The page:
I started working as a physical education professor and three years later I got a position at INSEP which allowed me to work part-time on a full salary, devoting the rest of my time to training. I did not find that situation totally satisfactory. So, I started interesting myself in research and the possibility of a doctorate in sports sciences. For this I had to follow a masters's course but the only one available was at Grenoble, geographically out of question. Thus I started by obtaining a state diploma on athletics and the diploma of INSEP which provided the basic preparation for research. This made possible to obtain an equivalence for the master's degree.

For me all this corresponded to an intellectual need and served also to evacuate the internal tension associated to sports. These points are essential because I believe that some athletes who live only fo sports are inherently fragile. 

Proposition :  This point is essential because I believe that athletes who do not organise their life outside of sports, who live only for sports are inherently fragile. Having another pole of interest does offer stability.

Having obtained the CAPEPS I decided to try the Agr├ęgation [BG another french competitive exam more prestigious than the CAPES, leading to better careers]. That was in 1988 (an olympic year) and I immediately realised that I could not reconcile high level preparation and demanding studies. Thus the Agr├ęgation had to wait till 1992. In fact I passed the CAPEPS drawing on all my resources but, after that, I decided to take my time and do things calmly. For instance I passed my PhD in 6 years while in parallel pursuing my work. People usually take 3 to 4 years to complete a thesis (but, then, they only do this and nothing else).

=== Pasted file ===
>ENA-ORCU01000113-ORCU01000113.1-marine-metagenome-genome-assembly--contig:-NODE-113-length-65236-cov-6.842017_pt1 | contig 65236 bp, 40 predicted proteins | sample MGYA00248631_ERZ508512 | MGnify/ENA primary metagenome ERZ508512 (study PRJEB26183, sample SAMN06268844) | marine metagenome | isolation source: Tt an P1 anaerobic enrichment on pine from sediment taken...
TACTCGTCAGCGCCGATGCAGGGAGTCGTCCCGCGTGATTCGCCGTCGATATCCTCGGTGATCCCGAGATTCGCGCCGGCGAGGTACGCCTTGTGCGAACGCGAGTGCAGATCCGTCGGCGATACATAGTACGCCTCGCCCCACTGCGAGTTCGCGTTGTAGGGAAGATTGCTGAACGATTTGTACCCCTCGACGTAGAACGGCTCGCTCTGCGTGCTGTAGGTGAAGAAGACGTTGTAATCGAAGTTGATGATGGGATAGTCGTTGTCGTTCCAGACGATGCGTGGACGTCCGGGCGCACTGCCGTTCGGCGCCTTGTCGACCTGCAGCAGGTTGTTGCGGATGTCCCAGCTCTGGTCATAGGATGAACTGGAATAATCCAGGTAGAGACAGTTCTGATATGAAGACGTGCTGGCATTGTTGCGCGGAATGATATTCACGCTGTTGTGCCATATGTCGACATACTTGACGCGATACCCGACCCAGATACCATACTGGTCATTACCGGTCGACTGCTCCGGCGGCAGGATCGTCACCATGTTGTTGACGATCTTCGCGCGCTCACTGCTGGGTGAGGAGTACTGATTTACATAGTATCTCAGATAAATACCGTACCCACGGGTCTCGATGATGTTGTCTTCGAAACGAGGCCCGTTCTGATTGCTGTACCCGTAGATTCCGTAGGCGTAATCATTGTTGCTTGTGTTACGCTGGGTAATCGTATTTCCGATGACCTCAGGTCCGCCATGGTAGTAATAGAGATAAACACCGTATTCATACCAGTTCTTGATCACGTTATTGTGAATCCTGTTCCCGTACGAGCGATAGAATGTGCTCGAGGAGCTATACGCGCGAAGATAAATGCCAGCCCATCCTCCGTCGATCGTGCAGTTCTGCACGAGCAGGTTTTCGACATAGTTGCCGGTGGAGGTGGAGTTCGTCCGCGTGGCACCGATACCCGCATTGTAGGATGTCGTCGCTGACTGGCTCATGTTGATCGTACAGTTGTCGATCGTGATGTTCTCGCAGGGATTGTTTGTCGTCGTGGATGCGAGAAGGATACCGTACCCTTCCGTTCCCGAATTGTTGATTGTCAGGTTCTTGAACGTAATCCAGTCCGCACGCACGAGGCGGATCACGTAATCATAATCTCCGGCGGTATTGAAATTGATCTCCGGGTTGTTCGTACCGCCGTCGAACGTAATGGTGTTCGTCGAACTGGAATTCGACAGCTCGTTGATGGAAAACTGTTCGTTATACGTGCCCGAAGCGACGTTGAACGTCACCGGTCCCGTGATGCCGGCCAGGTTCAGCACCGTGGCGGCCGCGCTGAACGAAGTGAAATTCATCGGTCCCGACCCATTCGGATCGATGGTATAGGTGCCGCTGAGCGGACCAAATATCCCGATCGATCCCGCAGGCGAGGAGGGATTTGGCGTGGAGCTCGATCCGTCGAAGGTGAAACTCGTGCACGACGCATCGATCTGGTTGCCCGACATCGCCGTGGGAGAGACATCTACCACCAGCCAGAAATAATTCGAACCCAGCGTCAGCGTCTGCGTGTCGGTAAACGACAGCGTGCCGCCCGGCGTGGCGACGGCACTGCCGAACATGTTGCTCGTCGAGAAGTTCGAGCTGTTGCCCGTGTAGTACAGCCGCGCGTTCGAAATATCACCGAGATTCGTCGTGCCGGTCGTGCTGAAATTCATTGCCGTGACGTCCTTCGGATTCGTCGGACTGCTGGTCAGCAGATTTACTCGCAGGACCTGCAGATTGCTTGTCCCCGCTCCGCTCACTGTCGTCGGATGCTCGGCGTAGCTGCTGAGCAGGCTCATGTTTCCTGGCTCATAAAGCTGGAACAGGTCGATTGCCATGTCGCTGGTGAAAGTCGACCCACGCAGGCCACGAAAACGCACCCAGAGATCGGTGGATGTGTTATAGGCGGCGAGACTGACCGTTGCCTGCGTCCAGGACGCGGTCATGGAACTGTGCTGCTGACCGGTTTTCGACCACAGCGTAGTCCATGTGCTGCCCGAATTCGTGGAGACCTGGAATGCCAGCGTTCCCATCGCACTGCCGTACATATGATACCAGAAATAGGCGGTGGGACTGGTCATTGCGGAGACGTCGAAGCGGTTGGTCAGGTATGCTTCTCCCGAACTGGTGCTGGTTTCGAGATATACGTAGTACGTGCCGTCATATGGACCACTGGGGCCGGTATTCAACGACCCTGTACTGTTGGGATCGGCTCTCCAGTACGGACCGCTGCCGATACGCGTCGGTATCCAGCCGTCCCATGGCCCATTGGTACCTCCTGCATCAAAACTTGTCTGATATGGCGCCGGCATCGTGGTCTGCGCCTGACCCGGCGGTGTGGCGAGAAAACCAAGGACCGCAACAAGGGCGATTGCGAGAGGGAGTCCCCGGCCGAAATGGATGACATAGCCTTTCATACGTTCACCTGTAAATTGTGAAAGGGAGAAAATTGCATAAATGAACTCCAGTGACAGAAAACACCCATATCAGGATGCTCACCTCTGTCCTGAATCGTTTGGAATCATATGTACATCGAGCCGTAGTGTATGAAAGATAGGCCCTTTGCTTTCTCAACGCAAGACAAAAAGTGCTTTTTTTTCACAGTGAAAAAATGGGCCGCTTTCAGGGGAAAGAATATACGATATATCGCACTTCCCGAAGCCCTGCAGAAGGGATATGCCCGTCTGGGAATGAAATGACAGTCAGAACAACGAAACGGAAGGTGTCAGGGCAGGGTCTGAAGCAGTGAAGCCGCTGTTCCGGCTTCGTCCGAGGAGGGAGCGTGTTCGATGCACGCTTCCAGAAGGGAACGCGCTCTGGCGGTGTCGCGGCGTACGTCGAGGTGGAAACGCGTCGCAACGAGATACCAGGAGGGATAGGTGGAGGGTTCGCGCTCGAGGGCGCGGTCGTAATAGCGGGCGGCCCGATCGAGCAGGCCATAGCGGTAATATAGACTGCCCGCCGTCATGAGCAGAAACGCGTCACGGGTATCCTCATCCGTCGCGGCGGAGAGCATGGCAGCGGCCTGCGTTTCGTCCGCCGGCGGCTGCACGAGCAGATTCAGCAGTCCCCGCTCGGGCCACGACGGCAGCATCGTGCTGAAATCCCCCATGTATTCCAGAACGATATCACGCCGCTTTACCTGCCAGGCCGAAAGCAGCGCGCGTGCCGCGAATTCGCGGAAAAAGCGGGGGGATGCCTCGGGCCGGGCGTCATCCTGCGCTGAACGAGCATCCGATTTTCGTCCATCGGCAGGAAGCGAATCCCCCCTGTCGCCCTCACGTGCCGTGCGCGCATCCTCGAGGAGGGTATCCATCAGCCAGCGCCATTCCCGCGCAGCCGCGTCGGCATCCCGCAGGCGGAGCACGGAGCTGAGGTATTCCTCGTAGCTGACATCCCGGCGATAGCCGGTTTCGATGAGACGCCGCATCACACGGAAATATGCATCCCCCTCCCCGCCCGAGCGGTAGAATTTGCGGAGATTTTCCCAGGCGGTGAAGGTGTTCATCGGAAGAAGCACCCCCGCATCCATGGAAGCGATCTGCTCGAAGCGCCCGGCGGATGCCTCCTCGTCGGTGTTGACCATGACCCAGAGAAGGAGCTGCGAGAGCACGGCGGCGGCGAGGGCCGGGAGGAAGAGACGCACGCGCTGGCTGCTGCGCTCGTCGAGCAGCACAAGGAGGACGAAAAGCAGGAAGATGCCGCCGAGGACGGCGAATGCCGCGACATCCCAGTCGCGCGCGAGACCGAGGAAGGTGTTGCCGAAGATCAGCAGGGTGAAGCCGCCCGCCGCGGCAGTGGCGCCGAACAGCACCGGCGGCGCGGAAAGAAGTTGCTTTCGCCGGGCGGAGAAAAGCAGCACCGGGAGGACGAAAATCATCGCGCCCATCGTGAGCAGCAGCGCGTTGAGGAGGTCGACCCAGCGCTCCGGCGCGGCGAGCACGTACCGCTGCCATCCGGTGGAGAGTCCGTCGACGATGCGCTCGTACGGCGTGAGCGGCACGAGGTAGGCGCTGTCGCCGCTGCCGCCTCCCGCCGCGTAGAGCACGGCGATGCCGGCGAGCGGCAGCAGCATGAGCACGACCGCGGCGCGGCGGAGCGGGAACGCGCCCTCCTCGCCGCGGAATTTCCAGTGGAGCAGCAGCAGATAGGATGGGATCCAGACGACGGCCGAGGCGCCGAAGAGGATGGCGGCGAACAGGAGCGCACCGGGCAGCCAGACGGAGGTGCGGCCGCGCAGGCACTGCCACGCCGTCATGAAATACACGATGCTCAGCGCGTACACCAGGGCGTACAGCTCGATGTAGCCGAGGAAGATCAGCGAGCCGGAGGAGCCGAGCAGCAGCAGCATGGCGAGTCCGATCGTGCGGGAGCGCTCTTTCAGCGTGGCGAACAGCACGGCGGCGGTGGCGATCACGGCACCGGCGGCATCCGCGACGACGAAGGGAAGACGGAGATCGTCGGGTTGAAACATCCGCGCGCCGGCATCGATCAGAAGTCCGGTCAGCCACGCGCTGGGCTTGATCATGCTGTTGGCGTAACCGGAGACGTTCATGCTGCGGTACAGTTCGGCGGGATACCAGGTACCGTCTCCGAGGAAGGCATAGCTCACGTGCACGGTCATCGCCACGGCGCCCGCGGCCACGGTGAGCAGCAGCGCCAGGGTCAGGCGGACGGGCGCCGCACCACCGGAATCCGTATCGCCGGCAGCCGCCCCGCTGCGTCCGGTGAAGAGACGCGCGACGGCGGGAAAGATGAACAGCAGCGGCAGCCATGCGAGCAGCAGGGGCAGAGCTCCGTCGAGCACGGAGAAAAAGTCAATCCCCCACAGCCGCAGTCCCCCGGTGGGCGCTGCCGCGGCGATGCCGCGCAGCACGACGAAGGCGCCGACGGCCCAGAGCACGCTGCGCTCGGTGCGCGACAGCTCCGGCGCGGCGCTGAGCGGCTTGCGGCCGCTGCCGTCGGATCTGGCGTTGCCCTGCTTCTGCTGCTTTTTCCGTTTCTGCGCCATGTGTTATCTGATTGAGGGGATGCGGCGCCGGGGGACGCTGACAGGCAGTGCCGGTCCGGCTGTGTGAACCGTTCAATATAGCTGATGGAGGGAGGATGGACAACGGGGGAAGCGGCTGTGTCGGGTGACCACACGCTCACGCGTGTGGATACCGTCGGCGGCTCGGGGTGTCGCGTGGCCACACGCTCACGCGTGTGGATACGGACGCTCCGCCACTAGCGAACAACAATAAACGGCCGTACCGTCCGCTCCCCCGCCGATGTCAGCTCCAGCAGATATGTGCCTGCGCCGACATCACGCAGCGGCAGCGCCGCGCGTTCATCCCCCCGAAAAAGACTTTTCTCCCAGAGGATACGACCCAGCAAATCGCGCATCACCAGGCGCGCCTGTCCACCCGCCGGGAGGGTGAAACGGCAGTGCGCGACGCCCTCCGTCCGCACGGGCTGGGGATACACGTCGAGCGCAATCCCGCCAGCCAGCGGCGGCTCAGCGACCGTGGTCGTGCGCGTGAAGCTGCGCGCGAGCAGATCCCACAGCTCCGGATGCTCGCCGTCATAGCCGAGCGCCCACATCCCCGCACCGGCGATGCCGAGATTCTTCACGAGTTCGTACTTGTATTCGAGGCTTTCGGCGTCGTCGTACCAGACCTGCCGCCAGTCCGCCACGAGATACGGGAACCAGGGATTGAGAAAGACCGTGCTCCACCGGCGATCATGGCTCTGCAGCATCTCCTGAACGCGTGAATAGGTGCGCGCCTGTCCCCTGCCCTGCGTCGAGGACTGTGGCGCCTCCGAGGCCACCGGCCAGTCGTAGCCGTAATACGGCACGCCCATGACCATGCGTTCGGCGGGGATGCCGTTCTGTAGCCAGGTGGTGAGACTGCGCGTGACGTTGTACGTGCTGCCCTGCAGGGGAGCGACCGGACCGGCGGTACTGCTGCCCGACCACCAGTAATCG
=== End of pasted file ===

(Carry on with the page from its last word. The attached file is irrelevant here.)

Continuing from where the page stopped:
BG When did you retire from competition?

ND After the 1988 Olympics. I participated with my patellar tendon partially torn off. The injury was detected just before the 1987 World's and I was advised to have it fixed by surgery. That would mean missing out at the Olympics and after having missed those of 80 and 84 I could not seriously consider it. As a consequence of the injury, I could not jump correctly and my performances fell to just 6 m and 1.75 m, meaning a loss of circa 300 points. So, at Seoul I participated only at the 4x400 m. I got operated on after the Olympics, came briefly back to athletics in 1989 and then I decided to have a child. Thus I retired from competition at 28 years of age.

BG The years 80 saw athletics become gradually a professional sport, first in the US and later in France. What was your experience of this?

ND Yes, that was the period when we started obtaining some financial support from the French Athletics Federation. There were also some modest bonuses for participation at competitions and the beginning of sponsoring. In 1988 all this made some substantial addition to my salary. 
Later on the system was amplified and sportsmen could live from their gains related to sport.